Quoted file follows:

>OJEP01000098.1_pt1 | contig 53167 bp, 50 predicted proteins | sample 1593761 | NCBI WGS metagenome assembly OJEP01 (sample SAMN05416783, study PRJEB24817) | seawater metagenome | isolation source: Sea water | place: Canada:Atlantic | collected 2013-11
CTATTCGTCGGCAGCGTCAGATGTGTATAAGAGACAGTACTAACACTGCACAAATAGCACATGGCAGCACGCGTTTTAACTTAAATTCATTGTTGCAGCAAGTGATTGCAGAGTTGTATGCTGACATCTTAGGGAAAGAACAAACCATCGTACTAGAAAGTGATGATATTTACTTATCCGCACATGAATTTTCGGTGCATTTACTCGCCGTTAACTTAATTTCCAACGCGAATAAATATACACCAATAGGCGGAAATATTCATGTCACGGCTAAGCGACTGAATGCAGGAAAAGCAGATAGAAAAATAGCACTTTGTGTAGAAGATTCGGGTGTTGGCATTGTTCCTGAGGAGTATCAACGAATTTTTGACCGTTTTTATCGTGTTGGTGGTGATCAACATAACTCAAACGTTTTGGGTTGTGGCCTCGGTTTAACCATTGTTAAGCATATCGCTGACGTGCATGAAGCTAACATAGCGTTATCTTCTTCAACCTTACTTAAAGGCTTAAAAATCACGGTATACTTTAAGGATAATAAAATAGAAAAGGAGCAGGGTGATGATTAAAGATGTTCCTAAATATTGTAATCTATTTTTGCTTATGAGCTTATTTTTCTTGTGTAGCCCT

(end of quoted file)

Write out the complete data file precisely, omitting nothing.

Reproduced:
>OJEP01000098.1_pt1 | contig 53167 bp, 50 predicted proteins | sample 1593761 | NCBI WGS metagenome assembly OJEP01 (sample SAMN05416783, study PRJEB24817) | seawater metagenome | isolation source: Sea water | place: Canada:Atlantic | collected 2013-11
CTATTCGTCGGCAGCGTCAGATGTGTATAAGAGACAGTACTAACACTGCACAAATAGCACATGGCAGCACGCGTTTTAACTTAAATTCATTGTTGCAGCAAGTGATTGCAGAGTTGTATGCTGACATCTTAGGGAAAGAACAAACCATCGTACTAGAAAGTGATGATATTTACTTATCCGCACATGAATTTTCGGTGCATTTACTCGCCGTTAACTTAATTTCCAACGCGAATAAATATACACCAATAGGCGGAAATATTCATGTCACGGCTAAGCGACTGAATGCAGGAAAAGCAGATAGAAAAATAGCACTTTGTGTAGAAGATTCGGGTGTTGGCATTGTTCCTGAGGAGTATCAACGAATTTTTGACCGTTTTTATCGTGTTGGTGGTGATCAACATAACTCAAACGTTTTGGGTTGTGGCCTCGGTTTAACCATTGTTAAGCATATCGCTGACGTGCATGAAGCTAACATAGCGTTATCTTCTTCAACCTTACTTAAAGGCTTAAAAATCACGGTATACTTTAAGGATAATAAAATAGAAAAGGAGCAGGGTGATGATTAAAGATGTTCCTAAATATTGTAATCTATTTTTGCTTATGAGCTTATTTTTCTTGTGTAGCCCT